With bookkeepers, there are a lot of minutiae involved, and keen attention to detail is paramount. Accountants, on the other hand, tend to use the bookkeeper's inputs to create financial statements and periodically review and analyze the financial information recorded by bookkeepers. They conduct audits and forecast future business needs. We've listed some of the key differences when it comes to the requirements and job market for each.

Required Education

Both accountants and bookkeepers have a college education, although not all jobs require one. As previously mentioned, a bookkeeper can be hired out of high school, but that isn't always the case for every employer. Bookkeepers may hold an associate degree, as well.

Bookkeepers may start working for a small business to gain experience and then go back to school for a degree in accounting or finance. Enrolling in one of the best online bookkeeping classes is a smart way for those interested in this career to bolster their existing financial knowledge.

If you are interested in becoming an accountant, it may be beneficial to your career to become a certified public accountant (CPA), which has its own exam. Earning this designation is a common goal of many accountants. You must have a minimum of 150 postsecondary education hours, or what amounts to a bachelor's degree in accounting, and an additional 30 hours of graduate work. Most CPA candidates go ahead and finish their master's degrees.

There are various career paths for accountants (and some for bookkeepers), from working as a forensic accountant to becoming a financial auditor or an enrolled agent.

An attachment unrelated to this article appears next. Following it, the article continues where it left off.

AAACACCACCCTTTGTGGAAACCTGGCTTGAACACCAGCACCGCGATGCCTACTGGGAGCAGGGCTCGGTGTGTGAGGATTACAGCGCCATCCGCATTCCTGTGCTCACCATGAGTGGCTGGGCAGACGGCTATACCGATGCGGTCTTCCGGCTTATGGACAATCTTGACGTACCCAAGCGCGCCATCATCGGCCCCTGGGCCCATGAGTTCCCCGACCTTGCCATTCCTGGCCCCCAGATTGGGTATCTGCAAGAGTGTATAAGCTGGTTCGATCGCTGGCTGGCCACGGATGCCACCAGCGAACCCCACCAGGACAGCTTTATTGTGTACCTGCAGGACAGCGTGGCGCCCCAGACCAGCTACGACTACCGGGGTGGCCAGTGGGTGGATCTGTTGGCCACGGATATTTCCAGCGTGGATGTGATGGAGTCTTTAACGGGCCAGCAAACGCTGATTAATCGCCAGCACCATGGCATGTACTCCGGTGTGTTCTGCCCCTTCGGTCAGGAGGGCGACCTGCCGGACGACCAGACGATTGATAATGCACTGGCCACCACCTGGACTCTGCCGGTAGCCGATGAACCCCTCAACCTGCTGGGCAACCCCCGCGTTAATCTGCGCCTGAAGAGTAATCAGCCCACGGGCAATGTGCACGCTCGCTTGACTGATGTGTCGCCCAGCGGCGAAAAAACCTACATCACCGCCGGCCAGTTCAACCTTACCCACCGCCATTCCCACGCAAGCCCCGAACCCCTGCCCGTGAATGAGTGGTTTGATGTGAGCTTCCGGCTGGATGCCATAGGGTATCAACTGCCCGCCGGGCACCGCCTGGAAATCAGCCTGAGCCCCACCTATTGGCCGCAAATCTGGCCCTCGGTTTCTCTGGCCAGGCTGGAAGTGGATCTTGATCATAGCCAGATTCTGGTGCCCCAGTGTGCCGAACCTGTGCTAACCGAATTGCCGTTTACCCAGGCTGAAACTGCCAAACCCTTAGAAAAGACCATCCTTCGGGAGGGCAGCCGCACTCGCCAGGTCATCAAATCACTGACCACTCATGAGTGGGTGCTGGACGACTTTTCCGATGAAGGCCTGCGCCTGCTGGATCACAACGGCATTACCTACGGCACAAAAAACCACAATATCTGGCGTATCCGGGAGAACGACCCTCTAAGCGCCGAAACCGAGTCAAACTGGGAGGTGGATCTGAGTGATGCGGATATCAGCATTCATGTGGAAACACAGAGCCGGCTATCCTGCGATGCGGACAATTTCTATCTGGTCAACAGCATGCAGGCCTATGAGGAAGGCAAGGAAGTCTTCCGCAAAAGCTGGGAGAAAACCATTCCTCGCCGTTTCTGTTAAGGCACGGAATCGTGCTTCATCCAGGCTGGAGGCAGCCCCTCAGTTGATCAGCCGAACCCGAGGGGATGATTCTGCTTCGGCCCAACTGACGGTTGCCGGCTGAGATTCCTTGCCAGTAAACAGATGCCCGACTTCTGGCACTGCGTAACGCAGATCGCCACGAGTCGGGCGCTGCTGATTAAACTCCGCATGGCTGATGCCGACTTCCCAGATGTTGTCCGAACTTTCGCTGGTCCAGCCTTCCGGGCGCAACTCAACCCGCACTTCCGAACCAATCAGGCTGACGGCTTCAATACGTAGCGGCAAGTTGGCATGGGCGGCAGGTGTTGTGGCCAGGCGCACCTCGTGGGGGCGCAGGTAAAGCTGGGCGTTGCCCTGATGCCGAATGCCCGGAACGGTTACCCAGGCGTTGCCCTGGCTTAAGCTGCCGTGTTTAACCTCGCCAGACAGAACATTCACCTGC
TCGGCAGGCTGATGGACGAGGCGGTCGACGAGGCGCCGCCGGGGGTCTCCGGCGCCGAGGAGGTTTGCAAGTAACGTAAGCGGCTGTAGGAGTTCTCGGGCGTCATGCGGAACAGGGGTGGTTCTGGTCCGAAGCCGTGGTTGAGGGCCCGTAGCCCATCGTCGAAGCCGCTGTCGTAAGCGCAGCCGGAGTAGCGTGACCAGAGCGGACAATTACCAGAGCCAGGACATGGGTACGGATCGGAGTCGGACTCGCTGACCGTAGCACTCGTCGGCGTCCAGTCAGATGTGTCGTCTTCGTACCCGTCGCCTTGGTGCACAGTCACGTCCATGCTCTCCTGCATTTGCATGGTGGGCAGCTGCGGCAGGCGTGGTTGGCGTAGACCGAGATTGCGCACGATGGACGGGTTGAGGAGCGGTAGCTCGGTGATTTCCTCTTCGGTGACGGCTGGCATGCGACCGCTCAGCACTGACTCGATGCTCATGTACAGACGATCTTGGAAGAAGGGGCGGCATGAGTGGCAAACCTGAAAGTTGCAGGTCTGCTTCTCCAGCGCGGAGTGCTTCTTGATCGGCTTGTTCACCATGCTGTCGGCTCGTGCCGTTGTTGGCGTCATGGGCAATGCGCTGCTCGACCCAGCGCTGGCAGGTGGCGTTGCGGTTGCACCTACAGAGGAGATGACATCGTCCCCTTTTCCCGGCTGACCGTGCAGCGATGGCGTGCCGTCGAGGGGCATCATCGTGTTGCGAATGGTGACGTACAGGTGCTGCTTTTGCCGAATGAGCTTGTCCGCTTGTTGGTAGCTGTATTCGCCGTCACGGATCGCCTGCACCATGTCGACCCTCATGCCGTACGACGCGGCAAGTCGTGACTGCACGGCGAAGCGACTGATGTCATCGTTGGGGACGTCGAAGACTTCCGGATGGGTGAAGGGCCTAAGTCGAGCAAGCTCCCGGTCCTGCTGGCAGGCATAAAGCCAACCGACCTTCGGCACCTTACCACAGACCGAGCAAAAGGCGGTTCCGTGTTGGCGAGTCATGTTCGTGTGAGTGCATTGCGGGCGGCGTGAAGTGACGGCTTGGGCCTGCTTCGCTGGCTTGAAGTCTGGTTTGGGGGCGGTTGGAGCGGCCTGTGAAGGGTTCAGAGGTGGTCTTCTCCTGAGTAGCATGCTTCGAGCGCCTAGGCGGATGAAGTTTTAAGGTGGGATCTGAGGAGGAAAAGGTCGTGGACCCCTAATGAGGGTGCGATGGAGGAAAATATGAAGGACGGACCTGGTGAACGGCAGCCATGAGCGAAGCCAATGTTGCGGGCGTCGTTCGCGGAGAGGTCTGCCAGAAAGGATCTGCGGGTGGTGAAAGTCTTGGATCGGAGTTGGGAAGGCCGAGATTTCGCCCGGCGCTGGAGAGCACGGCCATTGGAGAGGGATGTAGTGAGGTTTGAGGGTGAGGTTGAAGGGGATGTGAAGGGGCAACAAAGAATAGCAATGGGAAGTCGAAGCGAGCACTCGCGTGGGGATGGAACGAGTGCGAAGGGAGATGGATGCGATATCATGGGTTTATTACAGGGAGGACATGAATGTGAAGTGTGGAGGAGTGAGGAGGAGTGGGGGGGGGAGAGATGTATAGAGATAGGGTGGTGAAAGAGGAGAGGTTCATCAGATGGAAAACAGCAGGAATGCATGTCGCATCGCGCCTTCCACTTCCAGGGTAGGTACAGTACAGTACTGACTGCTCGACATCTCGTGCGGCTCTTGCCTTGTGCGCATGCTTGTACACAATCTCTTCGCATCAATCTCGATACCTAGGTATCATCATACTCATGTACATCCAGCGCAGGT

Job Outlook

There are critical differences in job growth and salaries between the two. Growth for accountants and auditors is expected to continue for the next several years. The Bureau of Labor Statistics (BLS) expects 7% job growth in this field from 2020 to 2030.

However, bookkeeping and accounting clerk jobs are expected to decline, with the BLS projecting a 3% fall in jobs over the same period. The BLS notes that job growth for accountants should track fairly closely with the broader economy. However, bookkeepers will face pressure from automation and technology that will reduce the demand for such workers.

Starting Salaries and Benefits

Both careers cover a broad gamut of starting salaries. This is particularly true for accountants. How much you make as a first-year accountant depends mainly on the specific career path you pursue. While accounting can be a lucrative long-term career, most accountants, unlike corporate attorneys or investment bankers, do not command huge salaries during the first few years.

Public accounting generally pays the most to a candidate right out of school. In particular, the big four firms of Ernst & Young, Deloitte, KPMG, and PricewaterhouseCoopers offer larger salaries than mid-size and small firms. Depending on the city, you can expect to earn between $40,000 and $60,000 your first year as a Big Four accountant. While the companies do not publish salaries on their websites, the benefits can be a large draw. For example, KPMG offers employees up to 25 days of paid vacation time, telecommuting opportunities, and a robust health insurance package.

Mid-size and small public accounting firms pay, on average, about 10% less than these firms. If you choose to work for a company internally instead of in public accounting, the starting salary range is very broad. In most cases, private companies do not pay more than the Big Four for young accountants with little experience.

Bookkeepers often get paid hourly wages rather than annual salaries. The average wage for someone new to the business is $21.70 per hour. This is the equivalent of around $45,000 per year, assuming a 40-hour workweek. The advantage of hourly pay is you receive 1.5 times your average wage for hours worked more than 40 per week. In bookkeeping, extra hours are typical during the busy tax season of January to mid-April.